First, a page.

4. It needs to be established. The two churches which have truly been home to me in the last 15 years were both new. One was a church plant, the other an “alternative service” supported by a much larger church but meeting in a downtown art gallery. In both cases, the church folded when the money ran out. Attendance didn’t grow as fast as expected, or the pastor decided he was better as an entrepreneur than a pastor, or the small attendance meant that the “value per dollar” wasn’t high enough. Whatever the reasons, losing your church because someone decides it isn’t important enough to fund is devastating. Losing your church family because no one is willing to pick up the slack and keep meeting without being paid is to experience a whole series of deaths simultaneously. All this combined is an experience I’d rather avoid having again, thank you.

  5. I need to be seen as an asset. My husband’s congregation welcomes me to sacrament service every time I attend with him. They are wonderful people who care about us, and check in when I’m not there. We share meals with them, have game nights together, and count a number of them among our good friends. They are also Mormons, and I just don’t expect to ever believe in Joseph Smith the way they do. Because I don’t believe (and because I’m done with joining churches, as I said), I will never be a member. This means that every time I speak up in Sunday school, or women’s group, I can feel every word I say being filtered through the “non-member speaking” lens. (My husband does not have this lens. It’s one of the reasons we’re married.) I’ll never be asked to teach a young women’s group, or lead a prayer. While I understand the function of this structure, I also cannot feel at home in a community which sees me as a beloved friend in need of conversion, rather than a follower of Christ who has something to contribute. In other church contexts, the struggle is a bit different. I mean, let’s face it. I’m a little…unique. I carry a story, and a perspective that is at least somewhat nontraditional. What I seek is a community where that me-ness is seen as it is—something that can bring beauty and perspective to a religious community, if they want it. I’m also pretty doggone good at teaching Sunday School. I’m just saying.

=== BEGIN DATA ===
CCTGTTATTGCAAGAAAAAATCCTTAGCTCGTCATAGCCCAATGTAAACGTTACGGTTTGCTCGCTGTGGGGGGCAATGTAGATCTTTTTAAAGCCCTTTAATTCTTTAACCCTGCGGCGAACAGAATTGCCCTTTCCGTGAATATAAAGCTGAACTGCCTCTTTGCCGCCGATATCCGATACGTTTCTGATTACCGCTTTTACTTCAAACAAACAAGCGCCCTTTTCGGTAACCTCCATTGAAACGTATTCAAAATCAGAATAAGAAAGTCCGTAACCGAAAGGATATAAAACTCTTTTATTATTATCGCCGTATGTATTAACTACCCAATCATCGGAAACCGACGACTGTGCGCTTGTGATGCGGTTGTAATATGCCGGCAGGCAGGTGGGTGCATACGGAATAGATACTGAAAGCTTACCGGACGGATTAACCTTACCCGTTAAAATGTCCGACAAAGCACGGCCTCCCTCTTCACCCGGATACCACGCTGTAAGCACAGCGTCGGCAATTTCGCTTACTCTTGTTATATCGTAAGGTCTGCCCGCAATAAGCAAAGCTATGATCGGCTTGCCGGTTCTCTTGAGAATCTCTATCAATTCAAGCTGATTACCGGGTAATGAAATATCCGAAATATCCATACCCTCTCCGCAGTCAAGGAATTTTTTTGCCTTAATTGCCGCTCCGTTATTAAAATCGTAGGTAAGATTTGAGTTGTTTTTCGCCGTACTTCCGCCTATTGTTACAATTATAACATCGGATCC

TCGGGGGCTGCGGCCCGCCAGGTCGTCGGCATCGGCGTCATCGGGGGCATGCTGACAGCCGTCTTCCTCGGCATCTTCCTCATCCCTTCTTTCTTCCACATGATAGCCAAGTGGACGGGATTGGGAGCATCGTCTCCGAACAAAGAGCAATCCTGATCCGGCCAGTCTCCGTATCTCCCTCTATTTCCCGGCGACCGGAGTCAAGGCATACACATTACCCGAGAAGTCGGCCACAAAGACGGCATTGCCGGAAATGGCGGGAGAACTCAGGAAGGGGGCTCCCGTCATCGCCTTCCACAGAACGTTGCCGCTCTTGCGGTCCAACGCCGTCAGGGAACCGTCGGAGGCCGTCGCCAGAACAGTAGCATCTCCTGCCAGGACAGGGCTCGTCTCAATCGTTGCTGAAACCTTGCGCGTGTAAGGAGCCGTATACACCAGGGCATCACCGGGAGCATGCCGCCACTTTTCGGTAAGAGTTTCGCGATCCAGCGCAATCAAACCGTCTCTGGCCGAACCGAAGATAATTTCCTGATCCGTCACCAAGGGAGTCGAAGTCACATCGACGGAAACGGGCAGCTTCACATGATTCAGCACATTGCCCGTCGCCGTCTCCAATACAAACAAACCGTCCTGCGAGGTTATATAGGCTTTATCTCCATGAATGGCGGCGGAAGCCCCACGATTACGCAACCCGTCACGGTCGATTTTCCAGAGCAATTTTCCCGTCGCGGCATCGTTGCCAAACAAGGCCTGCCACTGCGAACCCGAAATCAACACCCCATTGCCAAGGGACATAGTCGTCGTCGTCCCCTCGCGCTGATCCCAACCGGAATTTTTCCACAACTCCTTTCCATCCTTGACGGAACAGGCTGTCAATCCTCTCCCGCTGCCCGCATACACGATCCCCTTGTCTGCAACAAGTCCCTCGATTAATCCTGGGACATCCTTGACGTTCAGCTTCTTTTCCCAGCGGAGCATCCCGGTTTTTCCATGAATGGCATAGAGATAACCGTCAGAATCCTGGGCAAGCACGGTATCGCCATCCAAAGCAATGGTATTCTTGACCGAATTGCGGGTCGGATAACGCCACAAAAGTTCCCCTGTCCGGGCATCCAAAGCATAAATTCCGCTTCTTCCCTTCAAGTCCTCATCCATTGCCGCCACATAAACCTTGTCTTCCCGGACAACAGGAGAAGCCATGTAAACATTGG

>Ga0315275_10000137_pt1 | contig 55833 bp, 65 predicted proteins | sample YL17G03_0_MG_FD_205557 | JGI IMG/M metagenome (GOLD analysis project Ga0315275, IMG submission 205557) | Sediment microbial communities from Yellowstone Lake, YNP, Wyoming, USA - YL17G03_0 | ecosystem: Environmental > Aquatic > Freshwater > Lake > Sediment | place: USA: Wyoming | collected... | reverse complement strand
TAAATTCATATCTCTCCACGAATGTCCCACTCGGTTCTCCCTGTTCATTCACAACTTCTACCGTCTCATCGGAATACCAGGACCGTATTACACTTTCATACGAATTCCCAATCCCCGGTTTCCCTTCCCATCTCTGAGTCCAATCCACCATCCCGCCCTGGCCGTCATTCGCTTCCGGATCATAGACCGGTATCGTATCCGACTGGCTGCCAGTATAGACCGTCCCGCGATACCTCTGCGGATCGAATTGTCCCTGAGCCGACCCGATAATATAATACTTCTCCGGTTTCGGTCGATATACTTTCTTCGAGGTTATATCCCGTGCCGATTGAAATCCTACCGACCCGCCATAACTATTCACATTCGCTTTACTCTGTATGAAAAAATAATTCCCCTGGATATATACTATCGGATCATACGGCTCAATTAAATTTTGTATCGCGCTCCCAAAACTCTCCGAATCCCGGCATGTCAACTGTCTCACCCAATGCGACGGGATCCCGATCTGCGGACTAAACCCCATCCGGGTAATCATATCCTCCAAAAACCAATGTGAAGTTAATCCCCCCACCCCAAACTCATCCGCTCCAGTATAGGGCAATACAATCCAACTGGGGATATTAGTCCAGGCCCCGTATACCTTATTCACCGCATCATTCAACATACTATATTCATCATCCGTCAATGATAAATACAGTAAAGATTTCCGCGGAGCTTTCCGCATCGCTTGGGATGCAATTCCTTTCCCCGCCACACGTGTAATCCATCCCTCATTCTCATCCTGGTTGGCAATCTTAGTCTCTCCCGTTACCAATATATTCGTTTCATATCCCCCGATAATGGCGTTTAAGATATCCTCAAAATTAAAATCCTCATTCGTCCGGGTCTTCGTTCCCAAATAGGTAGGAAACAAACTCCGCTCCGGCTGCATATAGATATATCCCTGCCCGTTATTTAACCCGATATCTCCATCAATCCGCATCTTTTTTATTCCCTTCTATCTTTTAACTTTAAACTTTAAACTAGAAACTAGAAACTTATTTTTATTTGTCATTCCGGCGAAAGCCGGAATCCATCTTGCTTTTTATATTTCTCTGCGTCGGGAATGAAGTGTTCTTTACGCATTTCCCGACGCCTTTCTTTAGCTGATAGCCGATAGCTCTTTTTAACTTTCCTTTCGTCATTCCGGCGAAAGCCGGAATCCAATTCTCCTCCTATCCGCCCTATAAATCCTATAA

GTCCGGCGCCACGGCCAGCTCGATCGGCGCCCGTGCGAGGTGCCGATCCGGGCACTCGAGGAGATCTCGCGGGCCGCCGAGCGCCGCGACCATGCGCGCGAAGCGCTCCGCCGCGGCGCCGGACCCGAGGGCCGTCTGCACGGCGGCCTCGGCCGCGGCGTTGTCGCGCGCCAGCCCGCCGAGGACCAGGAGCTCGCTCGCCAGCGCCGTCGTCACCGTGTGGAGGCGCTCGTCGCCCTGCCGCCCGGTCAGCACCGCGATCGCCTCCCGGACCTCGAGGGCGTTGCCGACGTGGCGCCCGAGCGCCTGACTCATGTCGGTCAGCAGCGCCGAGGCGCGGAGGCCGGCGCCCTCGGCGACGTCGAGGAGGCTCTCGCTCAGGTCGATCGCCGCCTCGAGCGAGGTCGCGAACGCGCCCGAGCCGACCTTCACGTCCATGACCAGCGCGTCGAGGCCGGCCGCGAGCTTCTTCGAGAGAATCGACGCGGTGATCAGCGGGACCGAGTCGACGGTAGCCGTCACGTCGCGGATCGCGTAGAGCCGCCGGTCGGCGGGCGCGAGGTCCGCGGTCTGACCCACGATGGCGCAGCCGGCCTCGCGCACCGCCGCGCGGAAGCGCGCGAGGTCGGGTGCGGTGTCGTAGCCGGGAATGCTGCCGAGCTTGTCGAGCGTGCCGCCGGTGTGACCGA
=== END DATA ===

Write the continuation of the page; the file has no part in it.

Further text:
As I sit with this list, I have to wonder why I’m trying again. It feels like so much work, this searching for a religious community. It’s like dating, really. Putting yourself out there after a particularly hard break up, with a new list of things you now know are important that you didn’t realize before. You thought it was fine that he played video games for hours a day and wouldn’t miss a football game. It wasn’t. Now you know better, know yourself better, and are ready to try again.

Why do I keep searching for a religious community where I fit? For the same reason you keep dating. I want someone to travel this crazy journey with, someone to “do faith” with, to actually put what I believe into practice by living it in community. We weren’t meant to be alone. We are a tribal species. I need my tribe.